Student-designed playground dedicated in Baltimore Co. 7th-grader wanted area for friends in wheelchairs

November 15, 1997|By Howard Libit | Howard Libit,SUN STAFF

A Baltimore County girl's two-year drive to create a playground that could be used by her disabled friends became reality yesterday when she returned to her old elementary school to help dedicate one of the county's premier places to play.

What was a small, old playground with wood and metal equipment is now an expansive, colorful array of plastic slides, climbing bars and miniature diggers at Oakleigh Elementary School.

"It's so exciting to see something I worked on for so long actually be built," said 12-year-old Caroline Merrey, now a seventh-grader at Pine Grove Middle School.

Two years ago, Caroline noticed that her school playground was unsafe as well as inaccessible to students with disabilities -- especially for two pupils in wheelchairs who were forced to sit on the side as others played.

So when she was asked to think up a "real-world problem" as an enrichment project for her fifth-grade gifted-and-talented class, the playground seemed to be a natural choice.

Working with her teacher, Donna Sener, Caroline visited other playgrounds -- including an award-winning design at the Maryland School for the Blind -- and created a model that would be safer, more durable and accessible to all students.

To turn that model into an actual playground, Caroline needed far more than the typical school fund raising.

While the PTA raised $2,500, Caroline also learned the tricks of lobbying county and state officials and educators to round up the rest of the money. The final cost for the equipment and installation was about $100,000.

Yesterday, many of those same politicians and school officials -- attended the dedication of the "Merrey Little Playground," joining Oakleigh's 540 students in praising and thanking Caroline.

"What's really exciting is not only that you have a new playground, but the fact that one of the students had the idea and had all those skills to solve the problems to get the new playground," Baltimore County schools Superintendent Anthony G. Marchione told the students.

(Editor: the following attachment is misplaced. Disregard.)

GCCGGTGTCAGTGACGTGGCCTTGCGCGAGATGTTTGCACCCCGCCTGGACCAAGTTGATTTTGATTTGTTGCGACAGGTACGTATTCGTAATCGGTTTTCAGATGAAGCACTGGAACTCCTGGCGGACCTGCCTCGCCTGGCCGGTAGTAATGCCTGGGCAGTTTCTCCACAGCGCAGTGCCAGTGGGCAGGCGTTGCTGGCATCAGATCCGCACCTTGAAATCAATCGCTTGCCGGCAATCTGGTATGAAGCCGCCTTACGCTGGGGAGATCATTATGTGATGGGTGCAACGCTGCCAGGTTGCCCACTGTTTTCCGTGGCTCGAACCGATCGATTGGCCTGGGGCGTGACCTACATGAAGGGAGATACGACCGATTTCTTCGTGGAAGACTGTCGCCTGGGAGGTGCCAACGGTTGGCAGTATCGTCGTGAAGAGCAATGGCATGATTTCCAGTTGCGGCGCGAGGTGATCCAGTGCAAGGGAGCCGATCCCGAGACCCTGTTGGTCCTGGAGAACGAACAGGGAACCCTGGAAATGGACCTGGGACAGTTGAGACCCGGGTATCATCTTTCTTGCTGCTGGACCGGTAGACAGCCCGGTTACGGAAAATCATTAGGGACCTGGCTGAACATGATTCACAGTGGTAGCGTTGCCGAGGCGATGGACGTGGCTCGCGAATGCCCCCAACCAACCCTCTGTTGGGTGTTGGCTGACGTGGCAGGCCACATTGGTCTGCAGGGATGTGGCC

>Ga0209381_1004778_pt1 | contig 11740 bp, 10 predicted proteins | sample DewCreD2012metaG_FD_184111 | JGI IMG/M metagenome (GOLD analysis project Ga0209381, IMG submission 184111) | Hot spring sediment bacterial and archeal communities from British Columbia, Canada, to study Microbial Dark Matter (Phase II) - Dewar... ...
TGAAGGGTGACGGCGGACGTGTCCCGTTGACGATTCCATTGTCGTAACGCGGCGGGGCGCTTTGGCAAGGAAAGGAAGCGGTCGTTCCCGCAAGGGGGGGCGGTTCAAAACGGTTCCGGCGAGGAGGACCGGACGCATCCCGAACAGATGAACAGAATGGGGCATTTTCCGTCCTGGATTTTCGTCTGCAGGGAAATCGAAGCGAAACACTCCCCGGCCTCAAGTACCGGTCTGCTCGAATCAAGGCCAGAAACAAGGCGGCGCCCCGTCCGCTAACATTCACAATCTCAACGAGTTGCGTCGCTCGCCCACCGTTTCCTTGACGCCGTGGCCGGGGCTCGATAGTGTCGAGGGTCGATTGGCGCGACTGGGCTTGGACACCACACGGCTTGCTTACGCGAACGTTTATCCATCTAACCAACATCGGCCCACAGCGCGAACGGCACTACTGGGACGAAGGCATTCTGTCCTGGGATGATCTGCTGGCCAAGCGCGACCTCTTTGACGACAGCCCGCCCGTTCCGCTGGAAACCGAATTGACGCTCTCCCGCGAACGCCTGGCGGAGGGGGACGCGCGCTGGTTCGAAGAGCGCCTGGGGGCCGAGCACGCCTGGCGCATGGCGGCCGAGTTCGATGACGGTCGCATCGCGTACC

County educators say Caroline has set a standard for the creative thinking and dedication encouraged by the enrichment program.

She also has raised the bar for what county elementary schools will want in playgrounds. Just about every piece of equipment is accessible to students with disabilities. Ramps lead from the school to the playground and sand has been replaced with wood chips that can be crossed by wheelchairs.

The centerpiece of the new playground is a large plastic structure of bridges, towers, climbing areas and four slides, including a large green wave-slide.

"A lot of schools want new playgrounds, and now they're all going to be saying, 'We want what Oakleigh has or something better,'" said Mark Sagi, a field representative of the district's office of operations.

The new playground is drawing rave reviews.

"It's really cool," said third-grader Steven Novotny, 8. "It's a lot more fun than the old playground. There's a lot more to do."

Even Caroline said she's looking forward to playing on the new equipment. "I still like to run around and have fun," she said.

Pub Date: 11/15/97

Baltimore Sun Articles
Please note the green-lined linked article text has been applied commercially without any involvement from our newsroom editors, reporters or any other editorial staff.